Once again, FIFA has found itself in hot water with the gradual release of the Panama papers. 

But this time it’s not former president Sepp Blatter, but recently inaugurated president Gianni Infantino.

Arguably the best player in the world, Lionel Messi, is implicated. 

Messi, who’s currently on trial for tax evasion in Spain, is no stranger to the limelight, and his personal finances are certainly

It’s not surprising, considering how corrupt
FIFA is.

After the recent scandal surrounding Blatter and the rest of FIFA had been, for lack of a better word, resolved, there was hope that the organization was past its shadowy past.

Once again, its found itself in hot water, and nobody can truly be surprised by this development. 

This time, the documents in question are dealing with the sale of TV rights to a third party company, which then sold the rights again for three times the price. 

Naturally, Infantino, the former secretary general of Union of European Football Associations, has denied any wrongdoing.

There were millions of documents released in the leak, but FIFA’s inclusion cannot be overlooked. 

The organization can’t seem to rid itself of corruption, even if it occurred several years in the past. 

The organization has bit off more than it can chew, and its quest to reform itself into a clean organization has hit another snag.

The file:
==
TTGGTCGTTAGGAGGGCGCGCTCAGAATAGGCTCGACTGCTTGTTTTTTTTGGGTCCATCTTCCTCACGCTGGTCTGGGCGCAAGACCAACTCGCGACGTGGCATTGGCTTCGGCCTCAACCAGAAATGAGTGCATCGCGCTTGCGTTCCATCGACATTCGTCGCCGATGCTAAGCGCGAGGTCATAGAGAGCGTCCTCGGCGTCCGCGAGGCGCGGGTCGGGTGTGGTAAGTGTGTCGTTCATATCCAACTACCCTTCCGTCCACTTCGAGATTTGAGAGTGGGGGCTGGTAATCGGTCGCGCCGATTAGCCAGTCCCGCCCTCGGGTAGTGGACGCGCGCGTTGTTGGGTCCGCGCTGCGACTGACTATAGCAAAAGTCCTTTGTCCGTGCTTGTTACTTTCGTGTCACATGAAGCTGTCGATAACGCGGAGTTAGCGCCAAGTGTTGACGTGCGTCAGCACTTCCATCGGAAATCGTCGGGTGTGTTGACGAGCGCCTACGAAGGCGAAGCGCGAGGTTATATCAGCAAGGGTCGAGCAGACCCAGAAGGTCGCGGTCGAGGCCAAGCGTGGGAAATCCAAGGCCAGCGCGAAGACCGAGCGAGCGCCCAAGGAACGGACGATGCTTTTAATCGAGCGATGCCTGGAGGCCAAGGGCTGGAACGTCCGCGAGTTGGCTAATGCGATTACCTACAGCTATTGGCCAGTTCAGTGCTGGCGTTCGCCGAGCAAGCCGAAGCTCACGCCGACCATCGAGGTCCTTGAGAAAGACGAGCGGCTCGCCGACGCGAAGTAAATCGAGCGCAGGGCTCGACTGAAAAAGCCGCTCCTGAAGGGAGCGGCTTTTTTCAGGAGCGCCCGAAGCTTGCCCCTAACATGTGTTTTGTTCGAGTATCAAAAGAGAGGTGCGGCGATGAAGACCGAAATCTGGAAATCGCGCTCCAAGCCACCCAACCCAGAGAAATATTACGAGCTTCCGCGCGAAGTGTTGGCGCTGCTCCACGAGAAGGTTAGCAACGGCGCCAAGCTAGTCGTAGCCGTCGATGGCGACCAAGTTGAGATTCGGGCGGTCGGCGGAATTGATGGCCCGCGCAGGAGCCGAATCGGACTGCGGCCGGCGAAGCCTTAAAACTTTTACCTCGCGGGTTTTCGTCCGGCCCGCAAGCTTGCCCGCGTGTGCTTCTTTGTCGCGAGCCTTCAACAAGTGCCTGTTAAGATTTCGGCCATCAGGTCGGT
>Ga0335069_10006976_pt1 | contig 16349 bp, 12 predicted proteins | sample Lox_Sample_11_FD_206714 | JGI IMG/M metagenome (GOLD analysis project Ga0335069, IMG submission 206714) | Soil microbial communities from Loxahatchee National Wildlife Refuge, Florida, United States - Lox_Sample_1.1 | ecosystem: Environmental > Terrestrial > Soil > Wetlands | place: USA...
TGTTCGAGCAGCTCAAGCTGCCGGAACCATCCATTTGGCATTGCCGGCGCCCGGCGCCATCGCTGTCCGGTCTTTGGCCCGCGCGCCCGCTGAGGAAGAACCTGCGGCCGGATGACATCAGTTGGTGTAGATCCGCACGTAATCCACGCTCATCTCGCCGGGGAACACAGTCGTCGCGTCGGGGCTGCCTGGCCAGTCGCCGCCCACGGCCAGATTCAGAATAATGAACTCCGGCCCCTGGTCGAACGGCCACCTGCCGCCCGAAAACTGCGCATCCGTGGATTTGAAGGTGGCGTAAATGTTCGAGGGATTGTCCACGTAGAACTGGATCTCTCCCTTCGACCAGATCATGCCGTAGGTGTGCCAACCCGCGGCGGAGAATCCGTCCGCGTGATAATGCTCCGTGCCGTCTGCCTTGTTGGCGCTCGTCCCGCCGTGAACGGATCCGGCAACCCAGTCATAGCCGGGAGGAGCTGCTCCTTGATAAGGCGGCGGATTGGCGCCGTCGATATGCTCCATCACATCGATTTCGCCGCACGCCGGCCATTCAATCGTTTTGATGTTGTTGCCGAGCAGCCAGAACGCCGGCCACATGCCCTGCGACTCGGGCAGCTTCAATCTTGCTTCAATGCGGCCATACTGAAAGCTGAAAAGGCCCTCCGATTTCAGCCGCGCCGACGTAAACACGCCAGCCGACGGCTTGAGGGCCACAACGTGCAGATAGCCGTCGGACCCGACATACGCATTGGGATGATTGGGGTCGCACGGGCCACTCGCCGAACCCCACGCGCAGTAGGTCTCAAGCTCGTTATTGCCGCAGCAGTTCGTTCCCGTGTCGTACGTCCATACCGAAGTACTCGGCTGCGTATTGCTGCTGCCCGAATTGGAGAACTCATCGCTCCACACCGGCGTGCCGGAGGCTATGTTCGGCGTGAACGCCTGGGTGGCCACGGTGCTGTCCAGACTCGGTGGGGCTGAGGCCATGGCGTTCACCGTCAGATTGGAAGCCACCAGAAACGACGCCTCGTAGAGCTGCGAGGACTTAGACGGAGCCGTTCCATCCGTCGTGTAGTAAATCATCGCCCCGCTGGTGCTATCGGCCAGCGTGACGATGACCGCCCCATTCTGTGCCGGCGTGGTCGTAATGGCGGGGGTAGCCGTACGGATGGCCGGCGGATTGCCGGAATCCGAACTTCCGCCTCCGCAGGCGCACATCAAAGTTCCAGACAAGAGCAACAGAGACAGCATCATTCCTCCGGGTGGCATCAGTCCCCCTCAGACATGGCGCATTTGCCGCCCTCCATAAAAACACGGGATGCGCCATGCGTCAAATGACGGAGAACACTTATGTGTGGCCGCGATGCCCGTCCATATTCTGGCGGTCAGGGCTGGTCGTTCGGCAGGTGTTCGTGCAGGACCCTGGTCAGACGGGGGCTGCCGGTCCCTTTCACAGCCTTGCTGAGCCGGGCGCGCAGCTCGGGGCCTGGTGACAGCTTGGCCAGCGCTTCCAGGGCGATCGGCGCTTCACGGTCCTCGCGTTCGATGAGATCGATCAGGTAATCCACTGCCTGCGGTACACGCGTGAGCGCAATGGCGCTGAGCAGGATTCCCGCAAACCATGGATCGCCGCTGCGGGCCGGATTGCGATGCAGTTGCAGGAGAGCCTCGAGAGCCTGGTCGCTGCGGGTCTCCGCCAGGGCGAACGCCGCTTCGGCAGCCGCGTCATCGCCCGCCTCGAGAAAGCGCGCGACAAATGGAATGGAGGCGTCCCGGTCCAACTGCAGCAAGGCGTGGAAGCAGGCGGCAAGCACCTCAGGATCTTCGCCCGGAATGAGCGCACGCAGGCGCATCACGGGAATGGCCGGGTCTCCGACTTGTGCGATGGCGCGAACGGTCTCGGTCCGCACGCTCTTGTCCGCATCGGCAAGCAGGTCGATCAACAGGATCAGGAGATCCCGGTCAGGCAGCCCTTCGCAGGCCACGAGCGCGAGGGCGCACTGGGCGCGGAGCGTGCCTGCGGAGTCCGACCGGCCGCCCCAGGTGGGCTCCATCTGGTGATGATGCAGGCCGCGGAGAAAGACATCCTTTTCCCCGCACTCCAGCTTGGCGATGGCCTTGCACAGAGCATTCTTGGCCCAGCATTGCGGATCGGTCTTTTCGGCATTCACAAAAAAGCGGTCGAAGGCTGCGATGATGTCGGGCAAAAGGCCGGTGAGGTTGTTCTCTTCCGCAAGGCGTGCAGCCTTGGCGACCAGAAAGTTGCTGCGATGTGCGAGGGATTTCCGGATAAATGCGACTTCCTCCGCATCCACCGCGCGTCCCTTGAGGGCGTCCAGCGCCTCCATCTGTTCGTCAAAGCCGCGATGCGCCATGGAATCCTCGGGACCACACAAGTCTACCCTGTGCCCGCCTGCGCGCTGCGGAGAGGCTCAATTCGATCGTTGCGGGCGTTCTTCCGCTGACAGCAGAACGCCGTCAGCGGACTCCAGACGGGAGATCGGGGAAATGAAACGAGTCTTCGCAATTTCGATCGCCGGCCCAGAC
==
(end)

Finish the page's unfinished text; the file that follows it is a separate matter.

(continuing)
Who knows what other documents will be released concerning FIFA from the Panama Papers. Unfortunately, we’ll have to wait
and see. 

Although world football can be quite lucrative, it’s so important for the beautiful game to return to its purest form, without the corruption and scandal its governing body can’t seem to shake.

British Prime Minister David Cameron admitted his involvement in the Panama Papers and said he held shares from his mother and late father’s investment fund from a firm based in the Bahamas. 

The Panama Papers leak from the Mossack Fonseca firm revealed Cameron received £200,000, or $280,000, from his mother and £300,000, or $400,000, from his late father.

These benefits came from a company that went untaxed for 30 years, and, with the current moral issues the Conservative Party faces, the prime minister faces backlash and calls for resignation in addition to Edward Snowden’s call for an uprising.

The Conservative Party, also known as the Tories, is facing increasing pressure to reveal information about the tax returns and end all loopholes in tax evasion. 

Cameron defended the investments as “entirely standard practice,” the Independent reported. 

He should respond
quickly to criticisms and admit his wrongdoings, similar to his advocacy for financial transparency.  

Iceland’s Primate Minister Sigmundur Davíð Gunnlaugsson has stepped down after widespread protests of his family’s involvement.

Russian President Vladimir Putin has also been implicated as having links with the wealth of secret offshore companies. 

While there hasn’t been much evidence to show Putin is directly involved in the leaks, investigators are looking into the details to determine how involved, if at all, Putin is.

Putin has rejected any sort of involvement in the deals of the leaks as he said, “There is no subject to discuss,” reported the BBC.

Chinese president Xi Jinping’s family has stepped up censorship of the news after his brother-in-law was implicated in the papers.

Jinping fears political opposition, as do those in power around the world.